I wonder nevertheless if there's a sweet spot where you can build a simple AI trading algorithm and get modest earnings from it.
In terms of strategies based purely on market data, you are definitely correct. Any publicly (freely/cheaply) available market data is low resolution, lacking the full data from any point in time, and generally based on poor approximations of the actual data (elsewhere in this thread someone mentions that IEX's data is based on trades that get routed through the IEX exchange, which obviously misses any data you could get from the markets that make up 99% of the volume, dark pools, etc.).
I think the "sweet spot" is simply coming up with a strategy that nobody else has thought about, or else executing a better-known strategy more effectively than other market participants. Both are hard, but somewhat in the realm of possibility. The problem is that many people think there's free money to be made without either of these.
We would like to find 1 or 2 more people to work on this project, we need people who can tolerate risk and skilled at data engineering: data pipelines, psql, pandas, numpy, data visualisation, setting up servers. Ideally also skilled at machine learning / deep learning and who has tried his hand at trading systems.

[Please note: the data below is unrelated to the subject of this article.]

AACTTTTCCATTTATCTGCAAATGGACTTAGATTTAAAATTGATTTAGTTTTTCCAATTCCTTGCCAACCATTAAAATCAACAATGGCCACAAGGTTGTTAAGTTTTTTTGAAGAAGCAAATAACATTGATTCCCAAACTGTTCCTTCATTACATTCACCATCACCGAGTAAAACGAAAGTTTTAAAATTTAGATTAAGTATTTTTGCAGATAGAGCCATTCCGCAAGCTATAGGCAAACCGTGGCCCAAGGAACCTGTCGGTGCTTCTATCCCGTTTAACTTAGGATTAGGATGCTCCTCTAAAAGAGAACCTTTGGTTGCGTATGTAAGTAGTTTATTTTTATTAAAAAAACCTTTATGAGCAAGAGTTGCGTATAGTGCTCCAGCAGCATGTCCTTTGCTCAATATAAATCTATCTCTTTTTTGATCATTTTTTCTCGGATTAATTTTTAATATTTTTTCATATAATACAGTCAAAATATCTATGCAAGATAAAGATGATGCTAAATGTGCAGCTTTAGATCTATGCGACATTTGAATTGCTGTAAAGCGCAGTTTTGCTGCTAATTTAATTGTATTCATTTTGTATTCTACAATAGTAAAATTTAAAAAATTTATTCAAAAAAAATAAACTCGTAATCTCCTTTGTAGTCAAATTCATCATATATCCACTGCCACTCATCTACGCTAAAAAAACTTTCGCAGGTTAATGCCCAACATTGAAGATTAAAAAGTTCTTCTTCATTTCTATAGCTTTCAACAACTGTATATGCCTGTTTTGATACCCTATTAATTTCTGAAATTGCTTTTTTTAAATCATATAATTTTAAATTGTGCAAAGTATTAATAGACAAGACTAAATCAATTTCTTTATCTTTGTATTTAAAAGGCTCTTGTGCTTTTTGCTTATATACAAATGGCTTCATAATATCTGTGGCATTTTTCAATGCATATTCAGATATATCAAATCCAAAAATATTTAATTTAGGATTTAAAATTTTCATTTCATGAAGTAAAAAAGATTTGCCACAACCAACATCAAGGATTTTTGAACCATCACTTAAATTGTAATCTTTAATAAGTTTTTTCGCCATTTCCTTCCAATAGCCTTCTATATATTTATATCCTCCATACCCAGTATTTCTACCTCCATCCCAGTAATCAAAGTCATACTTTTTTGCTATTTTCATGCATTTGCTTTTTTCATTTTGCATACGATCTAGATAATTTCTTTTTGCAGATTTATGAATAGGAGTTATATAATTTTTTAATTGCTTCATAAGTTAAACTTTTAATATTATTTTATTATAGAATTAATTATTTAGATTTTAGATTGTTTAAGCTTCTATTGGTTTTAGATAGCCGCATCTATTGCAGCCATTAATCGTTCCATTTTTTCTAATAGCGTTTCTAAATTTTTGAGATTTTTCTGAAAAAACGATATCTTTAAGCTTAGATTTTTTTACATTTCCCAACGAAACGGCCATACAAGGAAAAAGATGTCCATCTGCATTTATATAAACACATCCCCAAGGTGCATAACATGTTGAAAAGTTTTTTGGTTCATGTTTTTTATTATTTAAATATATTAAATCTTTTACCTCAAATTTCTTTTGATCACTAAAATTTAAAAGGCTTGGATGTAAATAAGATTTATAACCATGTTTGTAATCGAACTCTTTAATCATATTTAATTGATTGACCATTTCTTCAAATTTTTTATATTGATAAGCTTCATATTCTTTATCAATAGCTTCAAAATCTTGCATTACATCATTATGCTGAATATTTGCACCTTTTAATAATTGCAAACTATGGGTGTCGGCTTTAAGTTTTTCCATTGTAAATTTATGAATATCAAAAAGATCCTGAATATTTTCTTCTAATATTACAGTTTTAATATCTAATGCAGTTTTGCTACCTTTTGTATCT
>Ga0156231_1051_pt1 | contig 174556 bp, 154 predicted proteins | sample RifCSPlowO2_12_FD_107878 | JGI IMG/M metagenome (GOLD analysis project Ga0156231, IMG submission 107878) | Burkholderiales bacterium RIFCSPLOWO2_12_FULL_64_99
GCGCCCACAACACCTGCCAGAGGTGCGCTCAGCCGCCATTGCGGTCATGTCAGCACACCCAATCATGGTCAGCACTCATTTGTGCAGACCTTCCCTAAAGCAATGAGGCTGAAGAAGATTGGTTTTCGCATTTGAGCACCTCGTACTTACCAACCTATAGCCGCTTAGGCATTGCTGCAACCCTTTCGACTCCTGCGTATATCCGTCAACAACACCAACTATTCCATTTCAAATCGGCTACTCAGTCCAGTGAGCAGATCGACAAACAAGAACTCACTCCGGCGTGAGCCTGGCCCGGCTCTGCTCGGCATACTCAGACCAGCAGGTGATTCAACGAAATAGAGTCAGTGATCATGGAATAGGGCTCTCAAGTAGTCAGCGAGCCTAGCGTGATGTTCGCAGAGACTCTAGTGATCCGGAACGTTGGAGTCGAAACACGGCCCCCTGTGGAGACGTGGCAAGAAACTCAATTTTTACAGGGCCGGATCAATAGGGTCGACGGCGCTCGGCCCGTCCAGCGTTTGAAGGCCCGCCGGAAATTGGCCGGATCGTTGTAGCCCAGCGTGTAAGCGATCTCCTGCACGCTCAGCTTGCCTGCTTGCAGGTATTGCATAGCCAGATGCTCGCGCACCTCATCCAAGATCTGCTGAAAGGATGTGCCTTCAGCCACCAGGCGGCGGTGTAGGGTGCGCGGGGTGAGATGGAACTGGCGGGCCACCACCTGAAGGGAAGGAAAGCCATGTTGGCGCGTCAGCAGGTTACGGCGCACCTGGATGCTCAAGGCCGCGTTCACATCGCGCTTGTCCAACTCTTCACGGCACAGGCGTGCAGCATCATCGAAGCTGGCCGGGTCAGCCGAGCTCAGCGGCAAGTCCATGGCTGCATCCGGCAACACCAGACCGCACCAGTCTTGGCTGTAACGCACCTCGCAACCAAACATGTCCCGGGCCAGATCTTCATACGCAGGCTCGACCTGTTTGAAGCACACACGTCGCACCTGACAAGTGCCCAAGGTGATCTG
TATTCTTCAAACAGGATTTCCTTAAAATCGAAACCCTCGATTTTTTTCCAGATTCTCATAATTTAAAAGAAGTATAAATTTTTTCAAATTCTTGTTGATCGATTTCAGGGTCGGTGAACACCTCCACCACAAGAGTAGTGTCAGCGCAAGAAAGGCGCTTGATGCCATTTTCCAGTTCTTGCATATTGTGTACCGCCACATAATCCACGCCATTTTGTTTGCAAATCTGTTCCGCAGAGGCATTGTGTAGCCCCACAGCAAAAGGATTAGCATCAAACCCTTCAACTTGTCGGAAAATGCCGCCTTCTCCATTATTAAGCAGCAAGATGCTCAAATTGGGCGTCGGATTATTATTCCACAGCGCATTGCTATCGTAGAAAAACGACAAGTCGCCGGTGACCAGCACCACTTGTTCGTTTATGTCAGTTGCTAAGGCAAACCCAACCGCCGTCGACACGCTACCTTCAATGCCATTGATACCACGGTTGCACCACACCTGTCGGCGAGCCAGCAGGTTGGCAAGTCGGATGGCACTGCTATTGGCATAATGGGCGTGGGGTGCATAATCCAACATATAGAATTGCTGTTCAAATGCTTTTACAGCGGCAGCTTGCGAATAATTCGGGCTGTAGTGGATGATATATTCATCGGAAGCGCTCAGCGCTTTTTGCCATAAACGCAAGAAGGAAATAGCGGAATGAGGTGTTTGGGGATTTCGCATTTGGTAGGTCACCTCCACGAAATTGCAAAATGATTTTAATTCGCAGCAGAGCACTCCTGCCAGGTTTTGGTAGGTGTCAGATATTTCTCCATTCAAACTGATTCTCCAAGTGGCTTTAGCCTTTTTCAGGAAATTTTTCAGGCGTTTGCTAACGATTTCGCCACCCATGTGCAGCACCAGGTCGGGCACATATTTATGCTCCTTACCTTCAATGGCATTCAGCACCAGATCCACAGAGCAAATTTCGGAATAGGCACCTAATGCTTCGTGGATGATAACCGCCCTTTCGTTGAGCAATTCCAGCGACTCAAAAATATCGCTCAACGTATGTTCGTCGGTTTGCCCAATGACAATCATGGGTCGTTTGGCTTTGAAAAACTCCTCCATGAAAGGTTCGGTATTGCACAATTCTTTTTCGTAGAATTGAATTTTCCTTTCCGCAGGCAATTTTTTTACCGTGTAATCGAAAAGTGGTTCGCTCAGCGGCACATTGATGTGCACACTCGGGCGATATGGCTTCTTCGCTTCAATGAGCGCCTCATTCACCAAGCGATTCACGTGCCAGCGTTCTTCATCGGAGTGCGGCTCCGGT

If interested, my email is in my about info.
I'd love to see the actual data
Obviously this is true, but I think you're missing the point. Trading with ML on price data is a strategy that literally anyone can reproduce and, as is evident by reading the comments in this thread, is something that many people have tried to replicate. In that context, everyone using that strategy is effectively acting as a large fund. Further, a large fund or prop shop can deploy small-scale strategies, I think the limiting factor really tends to be leverage. But if they are just trying to make 5% returns for example, they can deploy a lot of small strategies that make ~5% returns. And that's not mentioning the countless tiny shops operating under the radar trading <10-50 million AUM (really, I think the average fund is much smaller than what you would imagine). What I'm getting at is that there are a lot more market players than the "big guys" and they will either have an equivalent strategy to you or will be better equipped to take advantage of that same alpha because of more capital/better data sources/smarter stats. With that in mind, it seems insane to suggest that you can find significant alpha in such a low-hanging fruit.
Remember that you are trading during one of the longest bull markets in history. It's not hard to make good returns, but it is hard to analyze risk. There are a million and one ways to make 100% y/y, but a fraction of a percent of those will continue to work in the long-term. With a black-box model you cannot properly assess risk. Even with well-understood models, this is something that real industry players struggle with: backtrading alpha != simulation alpha != profitable alpha != long-term alpha.